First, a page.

If you have a credit card, it’s important to know who your credit card issuer is. But what counts as a credit card issuer? Is it a bank, a payment processing company or something else? Let’s run over what you should know.
What is a credit card issuer?
The credit card issuer, or provider, is a bank or financial institution that offers credit cards to customers. So, it’s the institution you actually get your credit card from.
You enter into a credit agreement with the card issuer, and you make your monthly repayments to them. They set your credit limit and decide whether it’s appropriate to adjust your limit at any point.
What are some examples of credit card issuers?
In the UK, common credit card providers include:
- Virgin Money
- Bank of Scotland
- Vanquis Bank
Are credit card providers and payment processors the same?
No, but this is a common misconception.
- The credit card issuer is the company or bank that gives you the card.
- The processor handles or processes the transactions you make through the card. Examples of payment processors include MasterCard and Visa.
Say, for example, you have a Virgin Money credit card. There’s a MasterCard logo on the front. Virgin Money is the card issuer, but MasterCard is the payment processor.
American Express is an exception to this rule. The company issues and processes its own cards. So, if you take out an American Express credit card, the company is usually also your payment processor.
How do I check who issued my credit card?
It’s easy to check your issuer. Here are some tips:
- Does your credit card come from a bank, like NatWest or Santander? If a bank issued your card, then the bank is your credit card issuer.
- Do you have a credit card from a store like John Lewis? Look to see who the partner bank is, because they issue the card. For example, John Lewis partnership cards are provided by HSBC, so HSBC is actually the issuer and owns your card.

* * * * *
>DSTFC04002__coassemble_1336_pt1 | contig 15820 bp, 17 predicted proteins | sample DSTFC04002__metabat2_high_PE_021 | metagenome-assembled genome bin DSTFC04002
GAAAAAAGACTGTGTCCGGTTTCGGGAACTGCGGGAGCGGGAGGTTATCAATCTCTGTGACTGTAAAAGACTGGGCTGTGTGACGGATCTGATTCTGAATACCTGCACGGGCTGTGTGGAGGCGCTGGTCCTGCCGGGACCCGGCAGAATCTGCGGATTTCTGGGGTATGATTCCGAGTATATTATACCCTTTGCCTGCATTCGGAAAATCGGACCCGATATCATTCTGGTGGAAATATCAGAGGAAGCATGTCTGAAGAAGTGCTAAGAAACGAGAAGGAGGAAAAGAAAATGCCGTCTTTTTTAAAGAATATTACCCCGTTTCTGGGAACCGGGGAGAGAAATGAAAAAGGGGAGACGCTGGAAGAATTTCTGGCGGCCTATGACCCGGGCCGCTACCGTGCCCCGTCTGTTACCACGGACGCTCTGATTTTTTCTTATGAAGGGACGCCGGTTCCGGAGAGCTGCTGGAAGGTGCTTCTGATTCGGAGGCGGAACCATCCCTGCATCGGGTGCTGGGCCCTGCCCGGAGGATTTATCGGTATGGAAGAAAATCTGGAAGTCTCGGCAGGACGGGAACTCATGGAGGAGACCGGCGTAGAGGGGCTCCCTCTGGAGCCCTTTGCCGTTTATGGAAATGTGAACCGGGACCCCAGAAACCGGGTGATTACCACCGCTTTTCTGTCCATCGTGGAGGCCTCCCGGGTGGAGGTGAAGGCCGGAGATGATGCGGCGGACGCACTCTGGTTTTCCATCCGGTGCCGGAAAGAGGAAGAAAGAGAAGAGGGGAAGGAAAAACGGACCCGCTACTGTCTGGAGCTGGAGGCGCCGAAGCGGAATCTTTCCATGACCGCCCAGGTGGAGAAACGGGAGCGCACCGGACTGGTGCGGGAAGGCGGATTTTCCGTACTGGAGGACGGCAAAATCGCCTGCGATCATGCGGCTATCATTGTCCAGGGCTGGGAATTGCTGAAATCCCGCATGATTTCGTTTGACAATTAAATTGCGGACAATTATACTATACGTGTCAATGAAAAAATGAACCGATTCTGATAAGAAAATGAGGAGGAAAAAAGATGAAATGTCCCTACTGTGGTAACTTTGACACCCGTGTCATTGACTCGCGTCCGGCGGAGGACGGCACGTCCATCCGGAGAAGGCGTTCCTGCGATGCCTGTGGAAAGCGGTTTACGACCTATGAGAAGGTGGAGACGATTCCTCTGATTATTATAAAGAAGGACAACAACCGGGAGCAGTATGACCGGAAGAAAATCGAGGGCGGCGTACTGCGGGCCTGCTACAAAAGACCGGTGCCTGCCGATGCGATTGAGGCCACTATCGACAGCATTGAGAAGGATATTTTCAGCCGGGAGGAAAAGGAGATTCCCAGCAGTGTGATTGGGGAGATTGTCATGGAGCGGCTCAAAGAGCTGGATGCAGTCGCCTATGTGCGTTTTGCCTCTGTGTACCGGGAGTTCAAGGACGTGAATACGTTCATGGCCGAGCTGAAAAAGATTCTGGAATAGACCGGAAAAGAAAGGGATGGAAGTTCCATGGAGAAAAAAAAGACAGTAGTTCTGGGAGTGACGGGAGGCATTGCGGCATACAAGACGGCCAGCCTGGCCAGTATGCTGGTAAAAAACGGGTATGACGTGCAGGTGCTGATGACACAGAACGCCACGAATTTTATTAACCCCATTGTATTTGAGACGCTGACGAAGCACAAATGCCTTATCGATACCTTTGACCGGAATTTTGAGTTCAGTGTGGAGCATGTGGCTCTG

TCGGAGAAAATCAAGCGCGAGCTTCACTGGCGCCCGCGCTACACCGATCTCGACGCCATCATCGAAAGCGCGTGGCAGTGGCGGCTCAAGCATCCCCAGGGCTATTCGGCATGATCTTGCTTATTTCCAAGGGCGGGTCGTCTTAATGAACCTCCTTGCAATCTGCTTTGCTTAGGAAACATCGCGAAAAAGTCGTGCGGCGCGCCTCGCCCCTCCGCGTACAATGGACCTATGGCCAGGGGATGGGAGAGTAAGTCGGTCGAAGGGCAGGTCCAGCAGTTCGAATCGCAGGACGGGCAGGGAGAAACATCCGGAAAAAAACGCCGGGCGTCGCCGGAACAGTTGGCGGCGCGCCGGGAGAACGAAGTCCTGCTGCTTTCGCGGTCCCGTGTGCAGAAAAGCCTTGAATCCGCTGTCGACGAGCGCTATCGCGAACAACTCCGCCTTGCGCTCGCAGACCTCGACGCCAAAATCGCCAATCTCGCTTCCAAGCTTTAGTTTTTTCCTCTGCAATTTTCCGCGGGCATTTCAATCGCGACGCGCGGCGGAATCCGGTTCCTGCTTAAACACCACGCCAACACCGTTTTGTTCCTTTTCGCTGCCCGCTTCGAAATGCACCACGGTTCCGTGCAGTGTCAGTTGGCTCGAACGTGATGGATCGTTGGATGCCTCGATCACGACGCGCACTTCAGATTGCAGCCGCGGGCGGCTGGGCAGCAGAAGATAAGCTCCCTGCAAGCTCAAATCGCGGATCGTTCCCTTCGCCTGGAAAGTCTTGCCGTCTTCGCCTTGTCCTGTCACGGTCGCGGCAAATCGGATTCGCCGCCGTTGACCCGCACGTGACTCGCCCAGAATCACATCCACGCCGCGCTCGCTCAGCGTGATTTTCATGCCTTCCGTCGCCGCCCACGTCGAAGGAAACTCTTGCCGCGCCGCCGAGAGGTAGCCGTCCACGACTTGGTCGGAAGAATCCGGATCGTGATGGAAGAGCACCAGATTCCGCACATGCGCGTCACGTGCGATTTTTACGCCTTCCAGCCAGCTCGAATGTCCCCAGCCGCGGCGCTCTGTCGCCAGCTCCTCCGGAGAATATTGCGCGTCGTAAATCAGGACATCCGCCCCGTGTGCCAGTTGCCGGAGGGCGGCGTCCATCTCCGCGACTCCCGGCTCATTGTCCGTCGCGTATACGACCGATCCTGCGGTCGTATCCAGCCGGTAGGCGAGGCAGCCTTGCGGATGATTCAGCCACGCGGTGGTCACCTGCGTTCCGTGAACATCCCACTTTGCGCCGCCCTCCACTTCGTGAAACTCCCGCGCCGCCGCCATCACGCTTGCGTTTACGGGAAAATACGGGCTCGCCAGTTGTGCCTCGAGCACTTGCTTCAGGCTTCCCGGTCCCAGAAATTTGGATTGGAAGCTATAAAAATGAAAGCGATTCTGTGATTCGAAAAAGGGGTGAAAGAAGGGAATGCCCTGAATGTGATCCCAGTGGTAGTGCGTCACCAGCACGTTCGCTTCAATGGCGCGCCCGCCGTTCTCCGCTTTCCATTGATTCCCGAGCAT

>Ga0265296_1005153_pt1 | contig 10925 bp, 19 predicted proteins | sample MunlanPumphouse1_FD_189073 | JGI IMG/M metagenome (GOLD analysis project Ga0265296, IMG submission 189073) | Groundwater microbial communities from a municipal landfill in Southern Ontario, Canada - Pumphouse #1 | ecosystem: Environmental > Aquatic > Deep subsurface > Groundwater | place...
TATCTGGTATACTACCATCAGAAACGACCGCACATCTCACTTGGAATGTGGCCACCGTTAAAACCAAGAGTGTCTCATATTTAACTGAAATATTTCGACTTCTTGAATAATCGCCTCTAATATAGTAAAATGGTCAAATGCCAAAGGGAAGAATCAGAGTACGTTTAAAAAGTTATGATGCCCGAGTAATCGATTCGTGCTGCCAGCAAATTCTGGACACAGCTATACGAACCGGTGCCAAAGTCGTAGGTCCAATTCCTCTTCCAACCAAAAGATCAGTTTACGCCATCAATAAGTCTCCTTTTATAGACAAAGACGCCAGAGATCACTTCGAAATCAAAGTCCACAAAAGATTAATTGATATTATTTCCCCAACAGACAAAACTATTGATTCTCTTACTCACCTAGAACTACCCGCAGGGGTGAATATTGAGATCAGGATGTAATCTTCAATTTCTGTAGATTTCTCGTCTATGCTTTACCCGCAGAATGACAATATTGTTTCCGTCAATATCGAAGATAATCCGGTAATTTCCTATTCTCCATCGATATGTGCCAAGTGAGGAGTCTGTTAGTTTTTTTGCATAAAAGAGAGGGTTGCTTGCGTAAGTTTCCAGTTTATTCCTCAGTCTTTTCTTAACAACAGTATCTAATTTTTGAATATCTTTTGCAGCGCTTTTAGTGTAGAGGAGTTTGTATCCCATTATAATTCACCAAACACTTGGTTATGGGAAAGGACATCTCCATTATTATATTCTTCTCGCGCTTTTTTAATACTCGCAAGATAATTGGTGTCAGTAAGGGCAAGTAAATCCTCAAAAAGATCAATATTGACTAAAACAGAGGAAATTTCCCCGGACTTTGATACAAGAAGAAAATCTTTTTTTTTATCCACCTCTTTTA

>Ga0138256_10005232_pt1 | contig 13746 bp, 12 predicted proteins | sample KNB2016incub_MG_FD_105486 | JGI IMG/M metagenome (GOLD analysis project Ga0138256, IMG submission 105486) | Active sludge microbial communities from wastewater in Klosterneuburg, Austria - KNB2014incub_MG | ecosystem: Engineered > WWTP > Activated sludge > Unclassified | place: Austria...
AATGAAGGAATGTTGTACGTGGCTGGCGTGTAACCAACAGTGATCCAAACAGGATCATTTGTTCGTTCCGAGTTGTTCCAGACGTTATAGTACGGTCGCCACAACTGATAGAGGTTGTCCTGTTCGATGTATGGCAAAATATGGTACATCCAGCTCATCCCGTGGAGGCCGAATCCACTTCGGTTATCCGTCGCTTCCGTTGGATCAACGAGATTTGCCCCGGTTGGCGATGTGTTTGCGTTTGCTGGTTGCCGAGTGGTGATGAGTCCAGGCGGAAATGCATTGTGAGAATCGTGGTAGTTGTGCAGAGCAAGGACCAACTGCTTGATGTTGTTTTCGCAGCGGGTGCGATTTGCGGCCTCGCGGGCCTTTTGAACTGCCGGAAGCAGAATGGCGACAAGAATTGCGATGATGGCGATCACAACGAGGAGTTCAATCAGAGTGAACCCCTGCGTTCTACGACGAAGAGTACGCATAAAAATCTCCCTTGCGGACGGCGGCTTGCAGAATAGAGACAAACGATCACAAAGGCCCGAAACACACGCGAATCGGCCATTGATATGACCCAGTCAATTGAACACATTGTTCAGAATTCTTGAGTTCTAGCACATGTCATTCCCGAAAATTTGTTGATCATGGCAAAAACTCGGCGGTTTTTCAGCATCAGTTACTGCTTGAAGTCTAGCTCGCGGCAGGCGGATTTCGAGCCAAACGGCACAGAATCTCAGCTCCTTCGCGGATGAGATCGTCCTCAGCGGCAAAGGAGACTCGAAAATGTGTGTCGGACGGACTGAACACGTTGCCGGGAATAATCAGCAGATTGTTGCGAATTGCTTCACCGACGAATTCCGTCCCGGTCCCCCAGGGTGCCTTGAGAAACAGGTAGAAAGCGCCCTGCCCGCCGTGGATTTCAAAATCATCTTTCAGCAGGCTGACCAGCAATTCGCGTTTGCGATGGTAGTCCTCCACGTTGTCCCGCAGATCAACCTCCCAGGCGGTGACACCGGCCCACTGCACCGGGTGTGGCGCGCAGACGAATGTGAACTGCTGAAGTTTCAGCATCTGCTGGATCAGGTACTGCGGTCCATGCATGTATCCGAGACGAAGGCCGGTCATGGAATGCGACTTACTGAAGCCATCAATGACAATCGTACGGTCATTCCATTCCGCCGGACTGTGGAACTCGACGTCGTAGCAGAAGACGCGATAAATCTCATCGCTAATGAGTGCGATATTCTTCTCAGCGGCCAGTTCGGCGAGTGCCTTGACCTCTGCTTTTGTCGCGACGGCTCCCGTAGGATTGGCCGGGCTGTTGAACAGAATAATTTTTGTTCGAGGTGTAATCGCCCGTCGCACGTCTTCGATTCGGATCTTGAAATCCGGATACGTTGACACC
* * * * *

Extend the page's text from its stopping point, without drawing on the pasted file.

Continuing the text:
- Do you have your card agreement handy? You’ll find details of the card issuer in the contract.
Does it matter who issued your card? Yes, and here’s why.
- If you have a balance transfer credit card, you can’t normally transfer the balance to a new card from the same bank.
- Some banks only offer people one credit card from their range at a time. So, if you need a second card, you’ll probably need to find one issued by a different lender.
How much do credit card issuers charge?
Well, there’s no one answer to this question, because card interest rates vary so much! How much you pay to use your card depends on a whole range of factors, including your:
- Credit score
- Outstanding balance
- Credit limit
- Repayment history
Some cards come with an annual fee, too, so bear this in mind when you’re shopping for a card.
3 tips for finding the lowest credit card issuer fees:
Want to keep your credit card issuer fees as low as possible? Here are three key tips:
- Shop around for a card offering a competitive interest rate. Don’t just apply for the first card you find.
- Pay your bill on time. Otherwise, you’ll probably face late payment fees.
- Keep the interest down by paying off your outstanding balance in full each month. Or, at least pay down as much as you can.
In summary, your credit card issuer is simply the lender that offers you the card and sets up the credit agreement. It’s important to know who the issuer is because you might find it hard to get more than one credit card with the same issuing bank. What’s more, it’s usually not possible to make balance transfers on cards provided by the same issuer.
For more information on picking a credit card issuer, check out our list of top-rated credit cards in the UK.